No notice of termination is allowed without conviction
But the jury of the San Diego Superior Court saw things differently: After all criminal charges against the employee had been finally dismissed, there was no longer any reason to fire the employee. According to the jury, the termination violates California's state labor law. According to this, employers are not allowed to dismiss anyone for criminal offenses or possible criminal offenses if the person in question was not convicted for precisely that reason.
No new job because of the unjustified termination
The jury's point of view is understandable. Once again, however, the damages awarded are memorable. What aggravated the penalty: That all efforts of the plaintiff to find a new job failed - because the potential new employers had learned of the unjustified reasons for dismissal.
Compensation of a punitive nature - and as a deterrent
Decisions from the USA to local conditions are not easily transferable. This applies in particular to the phenomenon of so-called punitive damages, punitive damages or exemplary damages.
Because in the USA there is no such thing as a strict separation between criminal and civil proceedings. Punitive damages are compensation with a punitive nature, far higher than the actual damage.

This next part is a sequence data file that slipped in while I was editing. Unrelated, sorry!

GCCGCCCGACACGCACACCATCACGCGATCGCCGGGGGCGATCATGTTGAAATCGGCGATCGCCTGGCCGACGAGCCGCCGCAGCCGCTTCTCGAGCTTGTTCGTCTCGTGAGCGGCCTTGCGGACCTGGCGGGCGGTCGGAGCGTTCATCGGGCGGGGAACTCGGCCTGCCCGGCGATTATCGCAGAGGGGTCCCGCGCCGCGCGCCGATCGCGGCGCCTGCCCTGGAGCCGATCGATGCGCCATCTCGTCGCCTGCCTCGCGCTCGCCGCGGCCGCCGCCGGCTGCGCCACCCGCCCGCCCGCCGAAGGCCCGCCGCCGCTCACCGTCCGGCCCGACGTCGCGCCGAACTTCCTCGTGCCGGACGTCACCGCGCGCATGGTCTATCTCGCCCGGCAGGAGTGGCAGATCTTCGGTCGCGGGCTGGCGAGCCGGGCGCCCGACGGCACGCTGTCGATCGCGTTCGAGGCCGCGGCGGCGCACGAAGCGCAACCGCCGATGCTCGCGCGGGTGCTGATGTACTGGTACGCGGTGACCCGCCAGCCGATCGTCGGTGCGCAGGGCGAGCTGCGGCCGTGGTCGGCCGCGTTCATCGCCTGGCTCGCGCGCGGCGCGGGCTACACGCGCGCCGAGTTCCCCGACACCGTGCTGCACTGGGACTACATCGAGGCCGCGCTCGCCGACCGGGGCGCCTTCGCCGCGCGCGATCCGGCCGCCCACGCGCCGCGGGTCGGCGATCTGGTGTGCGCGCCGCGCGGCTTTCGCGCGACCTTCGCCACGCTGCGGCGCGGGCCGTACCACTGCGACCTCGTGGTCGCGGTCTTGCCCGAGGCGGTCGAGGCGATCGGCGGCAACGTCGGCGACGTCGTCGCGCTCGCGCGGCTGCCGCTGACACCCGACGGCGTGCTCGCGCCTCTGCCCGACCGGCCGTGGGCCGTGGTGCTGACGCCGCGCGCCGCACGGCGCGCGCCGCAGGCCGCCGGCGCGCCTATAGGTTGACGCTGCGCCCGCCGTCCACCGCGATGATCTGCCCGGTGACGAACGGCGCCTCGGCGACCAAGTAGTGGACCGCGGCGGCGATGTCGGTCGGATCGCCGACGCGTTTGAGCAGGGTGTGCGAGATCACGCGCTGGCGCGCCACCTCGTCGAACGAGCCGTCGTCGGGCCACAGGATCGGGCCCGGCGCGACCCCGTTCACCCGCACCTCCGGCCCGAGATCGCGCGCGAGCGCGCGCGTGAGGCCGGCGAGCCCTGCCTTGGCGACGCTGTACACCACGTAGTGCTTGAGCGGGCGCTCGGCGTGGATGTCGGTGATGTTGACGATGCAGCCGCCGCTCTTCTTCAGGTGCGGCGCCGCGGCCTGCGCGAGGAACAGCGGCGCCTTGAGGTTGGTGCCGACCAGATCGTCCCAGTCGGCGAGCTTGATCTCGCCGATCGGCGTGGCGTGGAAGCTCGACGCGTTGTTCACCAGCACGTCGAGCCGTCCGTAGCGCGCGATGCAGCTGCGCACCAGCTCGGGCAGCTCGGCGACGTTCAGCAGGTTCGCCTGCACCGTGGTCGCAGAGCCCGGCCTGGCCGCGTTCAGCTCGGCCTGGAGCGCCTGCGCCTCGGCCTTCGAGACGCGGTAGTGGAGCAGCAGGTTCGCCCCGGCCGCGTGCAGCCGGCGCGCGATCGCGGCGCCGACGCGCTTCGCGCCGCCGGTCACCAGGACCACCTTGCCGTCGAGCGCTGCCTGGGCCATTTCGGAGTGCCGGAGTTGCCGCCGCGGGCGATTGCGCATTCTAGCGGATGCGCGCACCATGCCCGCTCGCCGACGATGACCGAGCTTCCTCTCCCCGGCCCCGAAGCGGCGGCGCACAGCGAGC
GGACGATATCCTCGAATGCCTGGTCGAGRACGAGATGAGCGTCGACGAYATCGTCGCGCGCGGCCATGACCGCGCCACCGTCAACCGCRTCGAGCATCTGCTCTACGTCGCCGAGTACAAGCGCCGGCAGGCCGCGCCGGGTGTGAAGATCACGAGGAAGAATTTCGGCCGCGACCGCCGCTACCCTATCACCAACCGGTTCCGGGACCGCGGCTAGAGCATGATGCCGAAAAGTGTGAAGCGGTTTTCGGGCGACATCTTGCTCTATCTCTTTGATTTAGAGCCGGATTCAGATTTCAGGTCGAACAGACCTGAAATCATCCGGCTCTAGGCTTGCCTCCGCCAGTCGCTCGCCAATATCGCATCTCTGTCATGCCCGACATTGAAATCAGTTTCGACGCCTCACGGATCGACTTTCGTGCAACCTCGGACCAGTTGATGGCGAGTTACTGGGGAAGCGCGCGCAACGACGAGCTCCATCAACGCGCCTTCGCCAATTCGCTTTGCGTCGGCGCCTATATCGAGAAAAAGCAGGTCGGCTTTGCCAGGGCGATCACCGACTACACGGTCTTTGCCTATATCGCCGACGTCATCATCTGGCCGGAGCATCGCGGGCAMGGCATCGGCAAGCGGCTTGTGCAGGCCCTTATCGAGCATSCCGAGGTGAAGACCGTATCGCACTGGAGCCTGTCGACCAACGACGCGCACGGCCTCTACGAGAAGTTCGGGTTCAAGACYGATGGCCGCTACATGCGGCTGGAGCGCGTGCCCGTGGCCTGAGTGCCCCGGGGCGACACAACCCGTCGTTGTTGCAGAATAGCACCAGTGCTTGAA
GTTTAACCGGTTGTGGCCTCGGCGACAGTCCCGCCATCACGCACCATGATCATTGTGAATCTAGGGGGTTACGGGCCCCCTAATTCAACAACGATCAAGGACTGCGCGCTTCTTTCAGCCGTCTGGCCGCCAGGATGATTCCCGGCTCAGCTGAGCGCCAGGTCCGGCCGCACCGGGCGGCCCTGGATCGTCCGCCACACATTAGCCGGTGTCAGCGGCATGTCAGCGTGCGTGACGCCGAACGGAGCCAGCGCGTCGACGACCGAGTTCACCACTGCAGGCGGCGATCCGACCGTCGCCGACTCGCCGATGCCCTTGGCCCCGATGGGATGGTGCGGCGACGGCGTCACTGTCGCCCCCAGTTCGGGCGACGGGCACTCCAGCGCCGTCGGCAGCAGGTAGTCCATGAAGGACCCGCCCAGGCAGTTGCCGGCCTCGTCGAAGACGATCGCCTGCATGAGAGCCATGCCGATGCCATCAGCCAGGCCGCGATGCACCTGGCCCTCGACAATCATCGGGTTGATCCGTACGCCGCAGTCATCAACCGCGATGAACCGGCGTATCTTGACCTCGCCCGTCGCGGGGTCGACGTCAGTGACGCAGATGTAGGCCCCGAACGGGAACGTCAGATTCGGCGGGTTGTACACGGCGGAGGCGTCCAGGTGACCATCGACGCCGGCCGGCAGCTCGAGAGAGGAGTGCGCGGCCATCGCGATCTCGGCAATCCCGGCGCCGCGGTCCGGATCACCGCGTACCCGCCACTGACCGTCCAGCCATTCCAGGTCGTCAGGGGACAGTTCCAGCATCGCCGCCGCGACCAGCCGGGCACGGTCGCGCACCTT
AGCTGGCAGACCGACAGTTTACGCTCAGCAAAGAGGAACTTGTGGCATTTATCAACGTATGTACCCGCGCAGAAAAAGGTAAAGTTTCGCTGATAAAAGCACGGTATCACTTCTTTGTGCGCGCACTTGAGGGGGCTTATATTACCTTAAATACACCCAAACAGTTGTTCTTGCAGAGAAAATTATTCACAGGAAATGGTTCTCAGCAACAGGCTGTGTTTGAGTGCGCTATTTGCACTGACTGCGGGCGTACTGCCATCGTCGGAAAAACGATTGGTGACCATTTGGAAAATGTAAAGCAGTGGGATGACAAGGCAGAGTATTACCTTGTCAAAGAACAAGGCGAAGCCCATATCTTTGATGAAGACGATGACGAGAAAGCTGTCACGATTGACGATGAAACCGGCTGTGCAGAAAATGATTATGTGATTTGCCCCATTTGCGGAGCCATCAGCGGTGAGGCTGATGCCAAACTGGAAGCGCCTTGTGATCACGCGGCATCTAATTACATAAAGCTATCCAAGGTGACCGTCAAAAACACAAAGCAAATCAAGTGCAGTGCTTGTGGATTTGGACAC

The point is
- to punish the perpetrator for his behavior,
- stop him from behaving like that again and
- To prevent others from doing this.
Mere negligence does not lead to punitive damages anyway
Punitive damages should only be imposed for grossly culpable behavior. The prerequisite for this is always that the harmful behavior is particularly reprehensible. In cases of mere negligence, for example, there is no compensation for punitive damages.
US law determines: The punitive damages should be in reasonable proportion to the actual damage. The US Supreme Court ruled that a ratio of 500: 1 was no longer appropriate, while a ratio of 9: 1 is generally still okay (BMW of North America ./. Gore, 517 US 559 ( 1996)).
The Allstate verdict was quite reasonable
Judging by this, the judgment of the San Diego Supreme Court of over 18 million US dollars is quite in the frame. Because the ratio used by the jury was only 6: 1.
But the matter is not quite over yet: The attorneys of Allstate have announced that they will take action against the decision of the San Diego Superior Court.